Preparations for Pakistan’s Independence Day begin almost a month in advance in Karachi. Roadside vendors can be found at every corner of the city selling all kinds of green and white decorations. Businesses also jump the bandwagon with numerous discounts and deals plastered all over in preparation. When the big day does arrive, nationalism floods our streets with residents sporting the national colours, all cruising the city in merriment.
While many locals expressed themselves with boisterous outbursts, Gandhara Art-Space honoured the day with an intriguing month long group exhibition called, ‘The Past as Present’. Curated by Aziz Sohail, the show exhibited emerging bodies of work from four Pakistani-born artists each of whom use archives to voice out their own concerns. The four oeuvres were particularly chosen and placed in dialogue with each other based on how their practices amalgamated and questioned national narratives through their practice.
Veera Rustomji, a recent graduate, has been focusing on her Parsi heritage and has brought this dissipating culture in the limelight. In this recent exhibition, Rustomji focused on the powerful man, while still keeping in mind her culture. In one corner of the gallery, metal bands were hung at varying levels with wire. These metallic structures are typically used as casts for Gujarati phetas, hats worn by Parsi men, signifying their importance, particularly at favourable occasions. On each hollow piece, colonial images were painted as so to symbolize man’s need to build and conquer. The artist cleverly uses a traditional accessory that is still currently worn by many and in a way has managed to create a dialogue with men of past and present. However, one can’t help but feel a level of empathy exhuming from her work. At another spot of the room, a video, ‘Men Doing Manly Things’ is played where several men are shown performing customarily assumed male activities. The men conform to the expectations of society and perform these activities as if mandatory. One realizes that just as the female suffers societal pressure so also does the male, though the latter may not be as publicly spoken of.
Tackling similar narratives is the work of Zulfikar Ali Bhutto. With images of book excerpts printed on cotton twill, Bhutto makes use of his print and newspaper archives. Each print is taken from what seems to be a guide on bodybuilding, written by iconic muscleman, Arnold Schwarzenegger. Each page is home to Western white men but accompanied with an Urdu translation. The amalgamation makes the visual neither Eastern nor Western but attracts the viewer all the same. On top of the big ,strong men soft, floral fabric is sown covering areas of their bare skin. There is the obvious clash of gendered stereotypes happening in each piece but beyond that it can be noted that in the same way cloth is meant to protect and cover the body, so also is this colorful material shielding the men from the audiences’ gaze. Bhutto also makes a comment on the fluidity of gender; there is more to man than just his strength. Rather, to be a complete human being, a soft, gentler side is also important and is nothing to be ridiculed.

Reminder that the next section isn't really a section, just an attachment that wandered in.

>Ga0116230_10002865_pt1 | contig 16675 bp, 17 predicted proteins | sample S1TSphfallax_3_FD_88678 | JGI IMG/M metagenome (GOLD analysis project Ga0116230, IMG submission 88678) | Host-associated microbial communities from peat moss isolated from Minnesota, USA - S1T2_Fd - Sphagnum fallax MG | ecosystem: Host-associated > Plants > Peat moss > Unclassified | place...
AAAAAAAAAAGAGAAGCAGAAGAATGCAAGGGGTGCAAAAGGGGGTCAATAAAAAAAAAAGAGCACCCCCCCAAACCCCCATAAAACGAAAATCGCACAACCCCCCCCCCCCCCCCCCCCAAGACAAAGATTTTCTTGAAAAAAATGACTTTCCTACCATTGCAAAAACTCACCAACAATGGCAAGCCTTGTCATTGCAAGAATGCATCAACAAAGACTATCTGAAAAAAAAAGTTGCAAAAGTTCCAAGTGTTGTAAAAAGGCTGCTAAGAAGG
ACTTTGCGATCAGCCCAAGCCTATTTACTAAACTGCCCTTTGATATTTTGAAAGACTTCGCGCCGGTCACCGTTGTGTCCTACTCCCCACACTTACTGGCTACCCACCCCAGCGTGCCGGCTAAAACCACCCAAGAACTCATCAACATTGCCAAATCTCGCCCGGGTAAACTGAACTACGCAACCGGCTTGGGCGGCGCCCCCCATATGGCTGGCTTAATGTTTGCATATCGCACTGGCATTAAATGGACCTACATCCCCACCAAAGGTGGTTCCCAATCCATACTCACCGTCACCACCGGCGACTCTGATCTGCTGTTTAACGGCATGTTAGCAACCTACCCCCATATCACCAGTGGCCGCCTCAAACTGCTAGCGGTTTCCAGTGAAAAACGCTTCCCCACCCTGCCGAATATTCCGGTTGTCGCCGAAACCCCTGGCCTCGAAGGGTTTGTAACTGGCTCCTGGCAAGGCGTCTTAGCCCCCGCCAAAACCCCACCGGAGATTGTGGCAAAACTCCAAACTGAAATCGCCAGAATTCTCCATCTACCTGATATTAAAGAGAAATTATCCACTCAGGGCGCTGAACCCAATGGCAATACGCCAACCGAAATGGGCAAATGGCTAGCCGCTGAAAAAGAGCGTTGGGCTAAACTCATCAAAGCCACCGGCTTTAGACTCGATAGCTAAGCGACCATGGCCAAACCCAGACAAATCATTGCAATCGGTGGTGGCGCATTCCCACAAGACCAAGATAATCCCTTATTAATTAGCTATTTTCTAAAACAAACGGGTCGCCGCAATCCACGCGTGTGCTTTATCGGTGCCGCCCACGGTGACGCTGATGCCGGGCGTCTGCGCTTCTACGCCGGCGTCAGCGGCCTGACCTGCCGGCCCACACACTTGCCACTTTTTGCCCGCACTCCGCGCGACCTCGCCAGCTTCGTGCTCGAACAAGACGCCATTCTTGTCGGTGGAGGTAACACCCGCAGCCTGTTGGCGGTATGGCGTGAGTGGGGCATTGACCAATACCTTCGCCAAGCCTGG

Urdu text becomes the focus of Ghulam Muhammad’s work. While not being a native speaker of the language, Muhammad’s practice is concerned with deconstructing and recreating the text until it is much more just another typescript. The viewer can’t help but just stare in admiration at the level of physical skill Muhammad shows through his art. Individual papers of 9’’ by 11’’ were displayed with Urdu text manually carved into each. The negative space of the carving overlap the already printed text making either script difficult to read. In this way the viewer moves beyond their impulse to skim through the words and instead enjoy the form and movement of the alphabet. As part of the display, light was shown through each piece, causing soft shadows through the negative shapes that beautifully blended on the other side.
Moonis Ahmed, the final of the four artists, uses memory, archive and fiction in his practice. Using mixed media and light boxes, Ahmed displayed images of fictional birds. All appeared to be injured with blood-red eyed and swollen faces. Two of them hold slabs similar to those held by fresh prison inmates for identification; one of them is even an apparent member of Alcatraz, a once functioning San Francisco prison. The artist is subtle in voicing his concerns by using dark humor through these birds and giving them anthropomorphic qualities. These birds have all done something wrong and now they stand before the viewer exposing the consequences. What is perhaps the most interesting thing in these pieces is the artist use of birds to talk about humanity. Perhaps if people were portrayed with similar punishments one may not have taken as much interest in the work, but because an impossible, almost comical scenario is shown, the work presents a stimulating setup for the viewer and eventually leaves them with an ominous conclusion.
This exhibition celebrates the 70th birth anniversary of Pakistan in a way that may not be ideal for many viewers. Each artist brings forth strong and deep rooted issues which greatly contrast with the lightheartedness many strive for. However, such displays are absolutely paramount in our society. One cannot just go about living in the present without looking at narratives that have brought us there in the first place. Thought-provoking exhibitions such as these must continually be strived for to remind ourselves of what happened so that change is possible.